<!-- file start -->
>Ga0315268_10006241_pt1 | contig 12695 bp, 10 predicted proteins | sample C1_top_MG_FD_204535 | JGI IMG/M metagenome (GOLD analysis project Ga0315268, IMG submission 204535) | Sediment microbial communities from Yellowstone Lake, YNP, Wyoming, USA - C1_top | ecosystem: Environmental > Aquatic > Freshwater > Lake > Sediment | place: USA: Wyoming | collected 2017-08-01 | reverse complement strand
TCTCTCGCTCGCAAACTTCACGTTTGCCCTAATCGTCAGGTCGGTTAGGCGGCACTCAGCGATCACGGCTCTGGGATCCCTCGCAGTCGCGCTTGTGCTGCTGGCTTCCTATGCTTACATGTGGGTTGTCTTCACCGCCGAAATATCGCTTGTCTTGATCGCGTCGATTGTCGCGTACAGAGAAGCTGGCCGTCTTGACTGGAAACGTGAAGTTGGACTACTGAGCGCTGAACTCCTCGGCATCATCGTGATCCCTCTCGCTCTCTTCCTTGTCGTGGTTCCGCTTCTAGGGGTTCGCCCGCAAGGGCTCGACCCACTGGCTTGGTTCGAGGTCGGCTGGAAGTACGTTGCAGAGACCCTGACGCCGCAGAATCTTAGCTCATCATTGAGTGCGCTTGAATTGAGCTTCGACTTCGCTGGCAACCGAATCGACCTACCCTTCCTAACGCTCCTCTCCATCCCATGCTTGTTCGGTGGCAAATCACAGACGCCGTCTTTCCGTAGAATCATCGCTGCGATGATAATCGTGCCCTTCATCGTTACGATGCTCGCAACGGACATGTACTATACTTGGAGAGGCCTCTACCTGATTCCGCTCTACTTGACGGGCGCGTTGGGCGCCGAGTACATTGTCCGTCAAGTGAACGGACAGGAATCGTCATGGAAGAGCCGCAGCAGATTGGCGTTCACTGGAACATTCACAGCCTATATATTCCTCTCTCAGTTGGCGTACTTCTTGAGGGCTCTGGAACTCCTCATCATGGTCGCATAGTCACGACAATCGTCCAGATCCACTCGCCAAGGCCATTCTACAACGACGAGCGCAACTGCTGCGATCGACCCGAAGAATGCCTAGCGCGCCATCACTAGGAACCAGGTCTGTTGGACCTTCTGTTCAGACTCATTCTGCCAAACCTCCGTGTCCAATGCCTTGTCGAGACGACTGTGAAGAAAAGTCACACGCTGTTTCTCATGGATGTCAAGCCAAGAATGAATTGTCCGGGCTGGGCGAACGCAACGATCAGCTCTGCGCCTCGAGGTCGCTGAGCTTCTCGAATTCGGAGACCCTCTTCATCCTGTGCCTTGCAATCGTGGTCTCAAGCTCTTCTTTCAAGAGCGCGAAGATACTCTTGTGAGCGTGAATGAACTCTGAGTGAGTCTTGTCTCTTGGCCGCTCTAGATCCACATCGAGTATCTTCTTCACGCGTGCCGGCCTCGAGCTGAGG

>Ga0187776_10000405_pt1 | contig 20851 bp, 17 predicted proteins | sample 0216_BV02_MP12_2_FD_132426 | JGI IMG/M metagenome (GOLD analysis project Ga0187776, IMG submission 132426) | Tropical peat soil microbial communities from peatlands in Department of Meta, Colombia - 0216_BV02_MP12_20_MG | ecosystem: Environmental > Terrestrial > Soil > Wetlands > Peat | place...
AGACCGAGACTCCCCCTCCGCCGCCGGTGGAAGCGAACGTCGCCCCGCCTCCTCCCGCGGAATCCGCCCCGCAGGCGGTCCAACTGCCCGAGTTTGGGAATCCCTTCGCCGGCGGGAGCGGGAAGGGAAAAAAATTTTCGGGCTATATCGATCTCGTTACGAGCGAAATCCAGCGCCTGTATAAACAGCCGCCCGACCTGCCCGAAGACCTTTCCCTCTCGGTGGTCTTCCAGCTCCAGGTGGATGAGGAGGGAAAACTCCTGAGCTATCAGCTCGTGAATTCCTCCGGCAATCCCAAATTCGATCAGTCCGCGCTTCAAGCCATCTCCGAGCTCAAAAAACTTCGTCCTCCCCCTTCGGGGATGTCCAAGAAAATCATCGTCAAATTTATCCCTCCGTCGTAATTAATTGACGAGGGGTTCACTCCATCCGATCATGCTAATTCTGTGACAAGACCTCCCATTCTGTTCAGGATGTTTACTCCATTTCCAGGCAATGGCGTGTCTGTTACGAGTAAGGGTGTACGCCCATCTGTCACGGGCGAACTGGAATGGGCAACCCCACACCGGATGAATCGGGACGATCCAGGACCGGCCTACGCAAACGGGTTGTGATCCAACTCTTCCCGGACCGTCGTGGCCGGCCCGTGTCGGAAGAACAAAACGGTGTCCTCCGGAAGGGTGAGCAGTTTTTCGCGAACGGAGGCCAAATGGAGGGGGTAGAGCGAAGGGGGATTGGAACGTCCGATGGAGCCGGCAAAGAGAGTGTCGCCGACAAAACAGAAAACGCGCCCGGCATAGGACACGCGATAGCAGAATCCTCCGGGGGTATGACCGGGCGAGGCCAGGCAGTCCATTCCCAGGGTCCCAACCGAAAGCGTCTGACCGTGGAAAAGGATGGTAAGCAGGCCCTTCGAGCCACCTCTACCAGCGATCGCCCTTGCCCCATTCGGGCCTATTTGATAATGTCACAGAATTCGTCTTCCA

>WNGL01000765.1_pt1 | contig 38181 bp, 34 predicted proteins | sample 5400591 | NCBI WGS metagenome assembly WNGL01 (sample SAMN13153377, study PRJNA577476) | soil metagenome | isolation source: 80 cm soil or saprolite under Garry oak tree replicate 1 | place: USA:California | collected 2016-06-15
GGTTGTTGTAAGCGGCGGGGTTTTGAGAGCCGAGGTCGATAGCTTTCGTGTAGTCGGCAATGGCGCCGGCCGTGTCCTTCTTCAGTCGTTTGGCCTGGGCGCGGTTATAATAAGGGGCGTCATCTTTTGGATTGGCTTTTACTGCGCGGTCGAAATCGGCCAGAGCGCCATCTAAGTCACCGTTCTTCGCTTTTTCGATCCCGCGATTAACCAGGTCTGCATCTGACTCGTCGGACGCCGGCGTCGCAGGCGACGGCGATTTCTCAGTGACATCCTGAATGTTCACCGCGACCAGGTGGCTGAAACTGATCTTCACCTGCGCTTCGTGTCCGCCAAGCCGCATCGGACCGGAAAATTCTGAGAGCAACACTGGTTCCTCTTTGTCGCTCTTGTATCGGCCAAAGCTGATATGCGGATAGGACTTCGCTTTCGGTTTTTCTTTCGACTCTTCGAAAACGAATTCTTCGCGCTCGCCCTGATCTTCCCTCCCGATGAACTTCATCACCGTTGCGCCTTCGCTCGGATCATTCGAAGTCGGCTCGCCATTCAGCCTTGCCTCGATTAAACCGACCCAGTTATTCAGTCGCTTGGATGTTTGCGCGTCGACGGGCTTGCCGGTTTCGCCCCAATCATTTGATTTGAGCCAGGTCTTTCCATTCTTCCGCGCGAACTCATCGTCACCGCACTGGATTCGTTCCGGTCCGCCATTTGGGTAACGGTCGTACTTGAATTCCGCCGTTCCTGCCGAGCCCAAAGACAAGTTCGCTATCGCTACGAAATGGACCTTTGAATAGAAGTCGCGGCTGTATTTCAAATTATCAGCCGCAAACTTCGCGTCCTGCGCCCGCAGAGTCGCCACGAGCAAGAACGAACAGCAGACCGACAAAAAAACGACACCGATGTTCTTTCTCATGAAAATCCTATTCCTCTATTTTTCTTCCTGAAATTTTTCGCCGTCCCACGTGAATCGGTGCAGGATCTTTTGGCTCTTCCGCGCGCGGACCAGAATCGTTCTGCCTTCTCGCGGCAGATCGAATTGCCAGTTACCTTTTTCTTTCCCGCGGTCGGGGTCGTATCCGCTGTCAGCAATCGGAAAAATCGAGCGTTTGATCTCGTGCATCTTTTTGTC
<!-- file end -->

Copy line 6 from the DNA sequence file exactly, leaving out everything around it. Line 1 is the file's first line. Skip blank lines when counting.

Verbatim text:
GGTTGTTGTAAGCGGCGGGGTTTTGAGAGCCGAGGTCGATAGCTTTCGTGTAGTCGGCAATGGCGCCGGCCGTGTCCTTCTTCAGTCGTTTGGCCTGGGCGCGGTTATAATAAGGGGCGTCATCTTTTGGATTGGCTTTTACTGCGCGGTCGAAATCGGCCAGAGCGCCATCTAAGTCACCGTTCTTCGCTTTTTCGATCCCGCGATTAACCAGGTCTGCATCTGACTCGTCGGACGCCGGCGTCGCAGGCGACGGCGATTTCTCAGTGACATCCTGAATGTTCACCGCGACCAGGTGGCTGAAACTGATCTTCACCTGCGCTTCGTGTCCGCCAAGCCGCATCGGACCGGAAAATTCTGAGAGCAACACTGGTTCCTCTTTGTCGCTCTTGTATCGGCCAAAGCTGATATGCGGATAGGACTTCGCTTTCGGTTTTTCTTTCGACTCTTCGAAAACGAATTCTTCGCGCTCGCCCTGATCTTCCCTCCCGATGAACTTCATCACCGTTGCGCCTTCGCTCGGATCATTCGAAGTCGGCTCGCCATTCAGCCTTGCCTCGATTAAACCGACCCAGTTATTCAGTCGCTTGGATGTTTGCGCGTCGACGGGCTTGCCGGTTTCGCCCCAATCATTTGATTTGAGCCAGGTCTTTCCATTCTTCCGCGCGAACTCATCGTCACCGCACTGGATTCGTTCCGGTCCGCCATTTGGGTAACGGTCGTACTTGAATTCCGCCGTTCCTGCCGAGCCCAAAGACAAGTTCGCTATCGCTACGAAATGGACCTTTGAATAGAAGTCGCGGCTGTATTTCAAATTATCAGCCGCAAACTTCGCGTCCTGCGCCCGCAGAGTCGCCACGAGCAAGAACGAACAGCAGACCGACAAAAAAACGACACCGATGTTCTTTCTCATGAAAATCCTATTCCTCTATTTTTCTTCCTGAAATTTTTCGCCGTCCCACGTGAATCGGTGCAGGATCTTTTGGCTCTTCCGCGCGCGGACCAGAATCGTTCTGCCTTCTCGCGGCAGATCGAATTGCCAGTTACCTTTTTCTTTCCCGCGGTCGGGGTCGTATCCGCTGTCAGCAATCGGAAAAATCGAGCGTTTGATCTCGTGCATCTTTTTGTC